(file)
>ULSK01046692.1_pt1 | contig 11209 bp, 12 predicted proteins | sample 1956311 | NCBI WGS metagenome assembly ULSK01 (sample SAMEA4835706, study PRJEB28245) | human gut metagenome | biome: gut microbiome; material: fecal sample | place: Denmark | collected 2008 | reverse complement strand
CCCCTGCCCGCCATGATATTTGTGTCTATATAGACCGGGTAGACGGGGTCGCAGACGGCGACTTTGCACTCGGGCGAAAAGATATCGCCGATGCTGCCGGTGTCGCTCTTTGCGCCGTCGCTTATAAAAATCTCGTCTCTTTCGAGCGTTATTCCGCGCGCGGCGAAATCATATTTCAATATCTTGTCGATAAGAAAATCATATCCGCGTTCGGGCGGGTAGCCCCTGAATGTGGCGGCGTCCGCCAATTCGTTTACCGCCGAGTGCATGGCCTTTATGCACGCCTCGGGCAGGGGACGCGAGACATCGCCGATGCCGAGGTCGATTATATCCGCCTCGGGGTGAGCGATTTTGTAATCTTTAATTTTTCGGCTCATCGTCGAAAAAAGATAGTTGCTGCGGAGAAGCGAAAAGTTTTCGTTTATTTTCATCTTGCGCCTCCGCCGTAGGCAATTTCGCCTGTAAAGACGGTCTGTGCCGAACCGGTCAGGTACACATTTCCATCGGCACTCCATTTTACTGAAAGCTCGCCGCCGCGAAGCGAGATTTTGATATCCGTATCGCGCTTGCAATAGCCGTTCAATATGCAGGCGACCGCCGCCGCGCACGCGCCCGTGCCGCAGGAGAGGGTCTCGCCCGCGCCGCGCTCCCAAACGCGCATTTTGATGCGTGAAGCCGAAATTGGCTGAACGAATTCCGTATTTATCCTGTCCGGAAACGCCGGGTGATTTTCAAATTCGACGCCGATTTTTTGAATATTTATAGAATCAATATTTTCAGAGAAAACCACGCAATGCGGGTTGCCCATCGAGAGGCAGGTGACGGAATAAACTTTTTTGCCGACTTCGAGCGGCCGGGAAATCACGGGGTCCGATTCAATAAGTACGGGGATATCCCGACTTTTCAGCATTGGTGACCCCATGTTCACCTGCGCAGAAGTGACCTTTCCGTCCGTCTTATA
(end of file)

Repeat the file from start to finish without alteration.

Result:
>ULSK01046692.1_pt1 | contig 11209 bp, 12 predicted proteins | sample 1956311 | NCBI WGS metagenome assembly ULSK01 (sample SAMEA4835706, study PRJEB28245) | human gut metagenome | biome: gut microbiome; material: fecal sample | place: Denmark | collected 2008 | reverse complement strand
CCCCTGCCCGCCATGATATTTGTGTCTATATAGACCGGGTAGACGGGGTCGCAGACGGCGACTTTGCACTCGGGCGAAAAGATATCGCCGATGCTGCCGGTGTCGCTCTTTGCGCCGTCGCTTATAAAAATCTCGTCTCTTTCGAGCGTTATTCCGCGCGCGGCGAAATCATATTTCAATATCTTGTCGATAAGAAAATCATATCCGCGTTCGGGCGGGTAGCCCCTGAATGTGGCGGCGTCCGCCAATTCGTTTACCGCCGAGTGCATGGCCTTTATGCACGCCTCGGGCAGGGGACGCGAGACATCGCCGATGCCGAGGTCGATTATATCCGCCTCGGGGTGAGCGATTTTGTAATCTTTAATTTTTCGGCTCATCGTCGAAAAAAGATAGTTGCTGCGGAGAAGCGAAAAGTTTTCGTTTATTTTCATCTTGCGCCTCCGCCGTAGGCAATTTCGCCTGTAAAGACGGTCTGTGCCGAACCGGTCAGGTACACATTTCCATCGGCACTCCATTTTACTGAAAGCTCGCCGCCGCGAAGCGAGATTTTGATATCCGTATCGCGCTTGCAATAGCCGTTCAATATGCAGGCGACCGCCGCCGCGCACGCGCCCGTGCCGCAGGAGAGGGTCTCGCCCGCGCCGCGCTCCCAAACGCGCATTTTGATGCGTGAAGCCGAAATTGGCTGAACGAATTCCGTATTTATCCTGTCCGGAAACGCCGGGTGATTTTCAAATTCGACGCCGATTTTTTGAATATTTATAGAATCAATATTTTCAGAGAAAACCACGCAATGCGGGTTGCCCATCGAGAGGCAGGTGACGGAATAAACTTTTTTGCCGACTTCGAGCGGCCGGGAAATCACGGGGTCCGATTCAATAAGTACGGGGATATCCCGACTTTTCAGCATTGGTGACCCCATGTTCACCTGCGCAGAAGTGACCTTTCCGTCCGTCTTATA